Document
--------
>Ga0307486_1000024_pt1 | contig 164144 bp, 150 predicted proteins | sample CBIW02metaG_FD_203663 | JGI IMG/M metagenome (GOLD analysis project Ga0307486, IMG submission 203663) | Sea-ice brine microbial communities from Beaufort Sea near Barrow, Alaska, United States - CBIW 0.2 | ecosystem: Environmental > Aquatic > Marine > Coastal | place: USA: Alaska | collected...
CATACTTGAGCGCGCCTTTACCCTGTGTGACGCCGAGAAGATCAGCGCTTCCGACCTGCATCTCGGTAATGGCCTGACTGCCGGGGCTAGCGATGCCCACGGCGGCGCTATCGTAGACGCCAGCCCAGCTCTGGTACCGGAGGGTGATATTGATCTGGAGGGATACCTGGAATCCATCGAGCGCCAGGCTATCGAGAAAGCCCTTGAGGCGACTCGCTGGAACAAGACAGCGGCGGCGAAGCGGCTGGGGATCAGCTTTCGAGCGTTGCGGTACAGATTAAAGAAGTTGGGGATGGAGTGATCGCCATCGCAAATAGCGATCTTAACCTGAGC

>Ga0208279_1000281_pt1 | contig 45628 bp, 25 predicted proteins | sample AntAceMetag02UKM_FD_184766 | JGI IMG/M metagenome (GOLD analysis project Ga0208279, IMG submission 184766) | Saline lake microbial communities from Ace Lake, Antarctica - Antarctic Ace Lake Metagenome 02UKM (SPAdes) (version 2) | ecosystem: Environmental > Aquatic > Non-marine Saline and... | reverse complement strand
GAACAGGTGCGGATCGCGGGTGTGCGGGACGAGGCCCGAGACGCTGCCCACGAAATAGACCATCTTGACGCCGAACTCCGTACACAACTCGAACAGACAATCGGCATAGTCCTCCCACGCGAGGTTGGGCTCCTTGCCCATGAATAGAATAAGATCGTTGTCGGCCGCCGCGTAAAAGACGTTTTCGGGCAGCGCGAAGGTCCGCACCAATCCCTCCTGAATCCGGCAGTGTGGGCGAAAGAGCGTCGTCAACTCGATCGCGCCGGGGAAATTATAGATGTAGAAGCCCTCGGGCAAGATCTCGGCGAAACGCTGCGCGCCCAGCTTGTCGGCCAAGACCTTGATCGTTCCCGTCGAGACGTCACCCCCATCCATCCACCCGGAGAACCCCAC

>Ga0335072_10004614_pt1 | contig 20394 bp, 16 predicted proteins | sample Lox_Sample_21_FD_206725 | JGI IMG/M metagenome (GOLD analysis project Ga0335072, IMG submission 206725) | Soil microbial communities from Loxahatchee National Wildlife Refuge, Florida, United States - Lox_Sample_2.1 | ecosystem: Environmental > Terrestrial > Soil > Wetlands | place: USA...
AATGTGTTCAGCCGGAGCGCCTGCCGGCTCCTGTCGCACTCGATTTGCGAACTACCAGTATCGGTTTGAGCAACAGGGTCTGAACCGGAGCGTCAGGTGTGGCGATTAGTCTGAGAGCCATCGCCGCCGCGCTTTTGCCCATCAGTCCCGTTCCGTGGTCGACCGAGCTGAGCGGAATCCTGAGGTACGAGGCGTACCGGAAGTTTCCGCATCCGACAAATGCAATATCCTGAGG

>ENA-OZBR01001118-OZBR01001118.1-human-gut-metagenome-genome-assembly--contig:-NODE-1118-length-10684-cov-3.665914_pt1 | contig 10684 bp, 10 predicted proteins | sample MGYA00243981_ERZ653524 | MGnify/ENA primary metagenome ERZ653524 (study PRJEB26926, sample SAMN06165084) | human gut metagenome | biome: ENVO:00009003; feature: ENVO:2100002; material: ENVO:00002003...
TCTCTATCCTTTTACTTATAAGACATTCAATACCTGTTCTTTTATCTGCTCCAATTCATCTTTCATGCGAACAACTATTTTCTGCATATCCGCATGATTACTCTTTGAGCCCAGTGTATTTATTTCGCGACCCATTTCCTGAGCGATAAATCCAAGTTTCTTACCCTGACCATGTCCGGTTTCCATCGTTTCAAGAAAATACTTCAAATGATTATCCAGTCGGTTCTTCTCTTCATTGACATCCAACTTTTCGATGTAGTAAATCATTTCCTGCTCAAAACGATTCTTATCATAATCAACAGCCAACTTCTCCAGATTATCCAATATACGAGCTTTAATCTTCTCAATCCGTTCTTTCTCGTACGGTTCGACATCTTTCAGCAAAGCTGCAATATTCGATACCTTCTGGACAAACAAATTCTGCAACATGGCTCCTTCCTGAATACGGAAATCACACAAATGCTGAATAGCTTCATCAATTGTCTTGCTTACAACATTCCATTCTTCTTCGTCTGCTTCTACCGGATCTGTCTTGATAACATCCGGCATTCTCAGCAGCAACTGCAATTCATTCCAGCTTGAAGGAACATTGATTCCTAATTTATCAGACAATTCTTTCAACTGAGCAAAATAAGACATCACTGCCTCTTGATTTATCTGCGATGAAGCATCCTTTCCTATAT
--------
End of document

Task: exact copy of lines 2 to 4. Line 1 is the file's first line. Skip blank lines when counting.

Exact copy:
CATACTTGAGCGCGCCTTTACCCTGTGTGACGCCGAGAAGATCAGCGCTTCCGACCTGCATCTCGGTAATGGCCTGACTGCCGGGGCTAGCGATGCCCACGGCGGCGCTATCGTAGACGCCAGCCCAGCTCTGGTACCGGAGGGTGATATTGATCTGGAGGGATACCTGGAATCCATCGAGCGCCAGGCTATCGAGAAAGCCCTTGAGGCGACTCGCTGGAACAAGACAGCGGCGGCGAAGCGGCTGGGGATCAGCTTTCGAGCGTTGCGGTACAGATTAAAGAAGTTGGGGATGGAGTGATCGCCATCGCAAATAGCGATCTTAACCTGAGC

>Ga0208279_1000281_pt1 | contig 45628 bp, 25 predicted proteins | sample AntAceMetag02UKM_FD_184766 | JGI IMG/M metagenome (GOLD analysis project Ga0208279, IMG submission 184766) | Saline lake microbial communities from Ace Lake, Antarctica - Antarctic Ace Lake Metagenome 02UKM (SPAdes) (version 2) | ecosystem: Environmental > Aquatic > Non-marine Saline and... | reverse complement strand
GAACAGGTGCGGATCGCGGGTGTGCGGGACGAGGCCCGAGACGCTGCCCACGAAATAGACCATCTTGACGCCGAACTCCGTACACAACTCGAACAGACAATCGGCATAGTCCTCCCACGCGAGGTTGGGCTCCTTGCCCATGAATAGAATAAGATCGTTGTCGGCCGCCGCGTAAAAGACGTTTTCGGGCAGCGCGAAGGTCCGCACCAATCCCTCCTGAATCCGGCAGTGTGGGCGAAAGAGCGTCGTCAACTCGATCGCGCCGGGGAAATTATAGATGTAGAAGCCCTCGGGCAAGATCTCGGCGAAACGCTGCGCGCCCAGCTTGTCGGCCAAGACCTTGATCGTTCCCGTCGAGACGTCACCCCCATCCATCCACCCGGAGAACCCCAC